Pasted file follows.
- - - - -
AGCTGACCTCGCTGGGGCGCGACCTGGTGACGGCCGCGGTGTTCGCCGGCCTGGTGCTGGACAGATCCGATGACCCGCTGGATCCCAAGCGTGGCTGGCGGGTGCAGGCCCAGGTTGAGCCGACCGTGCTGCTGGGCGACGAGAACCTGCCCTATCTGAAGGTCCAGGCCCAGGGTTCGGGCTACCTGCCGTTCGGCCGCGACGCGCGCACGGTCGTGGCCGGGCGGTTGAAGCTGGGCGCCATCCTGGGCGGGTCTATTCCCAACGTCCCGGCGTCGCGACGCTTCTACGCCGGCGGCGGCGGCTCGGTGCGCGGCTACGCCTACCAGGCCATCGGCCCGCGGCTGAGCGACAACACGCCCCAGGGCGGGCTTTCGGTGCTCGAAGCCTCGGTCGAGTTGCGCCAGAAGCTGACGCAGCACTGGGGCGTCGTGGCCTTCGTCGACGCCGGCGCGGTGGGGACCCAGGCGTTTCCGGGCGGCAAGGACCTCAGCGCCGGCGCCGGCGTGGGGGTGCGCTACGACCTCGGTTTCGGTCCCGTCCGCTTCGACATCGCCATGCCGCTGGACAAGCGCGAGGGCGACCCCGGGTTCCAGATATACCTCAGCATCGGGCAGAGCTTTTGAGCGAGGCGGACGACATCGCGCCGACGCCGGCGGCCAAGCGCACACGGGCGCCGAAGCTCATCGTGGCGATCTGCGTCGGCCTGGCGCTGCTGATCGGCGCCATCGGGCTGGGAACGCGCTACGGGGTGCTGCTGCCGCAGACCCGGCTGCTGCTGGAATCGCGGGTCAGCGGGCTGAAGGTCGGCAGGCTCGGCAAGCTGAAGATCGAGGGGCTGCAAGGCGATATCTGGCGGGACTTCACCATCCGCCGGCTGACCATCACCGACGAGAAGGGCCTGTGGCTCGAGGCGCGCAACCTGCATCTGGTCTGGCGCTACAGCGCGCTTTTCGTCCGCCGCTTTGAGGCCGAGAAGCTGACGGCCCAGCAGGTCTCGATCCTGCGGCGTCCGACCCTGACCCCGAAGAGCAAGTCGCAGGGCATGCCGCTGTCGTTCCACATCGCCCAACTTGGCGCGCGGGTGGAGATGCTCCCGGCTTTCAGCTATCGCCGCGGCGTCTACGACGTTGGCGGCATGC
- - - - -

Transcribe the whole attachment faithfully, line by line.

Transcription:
AGCTGACCTCGCTGGGGCGCGACCTGGTGACGGCCGCGGTGTTCGCCGGCCTGGTGCTGGACAGATCCGATGACCCGCTGGATCCCAAGCGTGGCTGGCGGGTGCAGGCCCAGGTTGAGCCGACCGTGCTGCTGGGCGACGAGAACCTGCCCTATCTGAAGGTCCAGGCCCAGGGTTCGGGCTACCTGCCGTTCGGCCGCGACGCGCGCACGGTCGTGGCCGGGCGGTTGAAGCTGGGCGCCATCCTGGGCGGGTCTATTCCCAACGTCCCGGCGTCGCGACGCTTCTACGCCGGCGGCGGCGGCTCGGTGCGCGGCTACGCCTACCAGGCCATCGGCCCGCGGCTGAGCGACAACACGCCCCAGGGCGGGCTTTCGGTGCTCGAAGCCTCGGTCGAGTTGCGCCAGAAGCTGACGCAGCACTGGGGCGTCGTGGCCTTCGTCGACGCCGGCGCGGTGGGGACCCAGGCGTTTCCGGGCGGCAAGGACCTCAGCGCCGGCGCCGGCGTGGGGGTGCGCTACGACCTCGGTTTCGGTCCCGTCCGCTTCGACATCGCCATGCCGCTGGACAAGCGCGAGGGCGACCCCGGGTTCCAGATATACCTCAGCATCGGGCAGAGCTTTTGAGCGAGGCGGACGACATCGCGCCGACGCCGGCGGCCAAGCGCACACGGGCGCCGAAGCTCATCGTGGCGATCTGCGTCGGCCTGGCGCTGCTGATCGGCGCCATCGGGCTGGGAACGCGCTACGGGGTGCTGCTGCCGCAGACCCGGCTGCTGCTGGAATCGCGGGTCAGCGGGCTGAAGGTCGGCAGGCTCGGCAAGCTGAAGATCGAGGGGCTGCAAGGCGATATCTGGCGGGACTTCACCATCCGCCGGCTGACCATCACCGACGAGAAGGGCCTGTGGCTCGAGGCGCGCAACCTGCATCTGGTCTGGCGCTACAGCGCGCTTTTCGTCCGCCGCTTTGAGGCCGAGAAGCTGACGGCCCAGCAGGTCTCGATCCTGCGGCGTCCGACCCTGACCCCGAAGAGCAAGTCGCAGGGCATGCCGCTGTCGTTCCACATCGCCCAACTTGGCGCGCGGGTGGAGATGCTCCCGGCTTTCAGCTATCGCCGCGGCGTCTACGACGTTGGCGGCATGC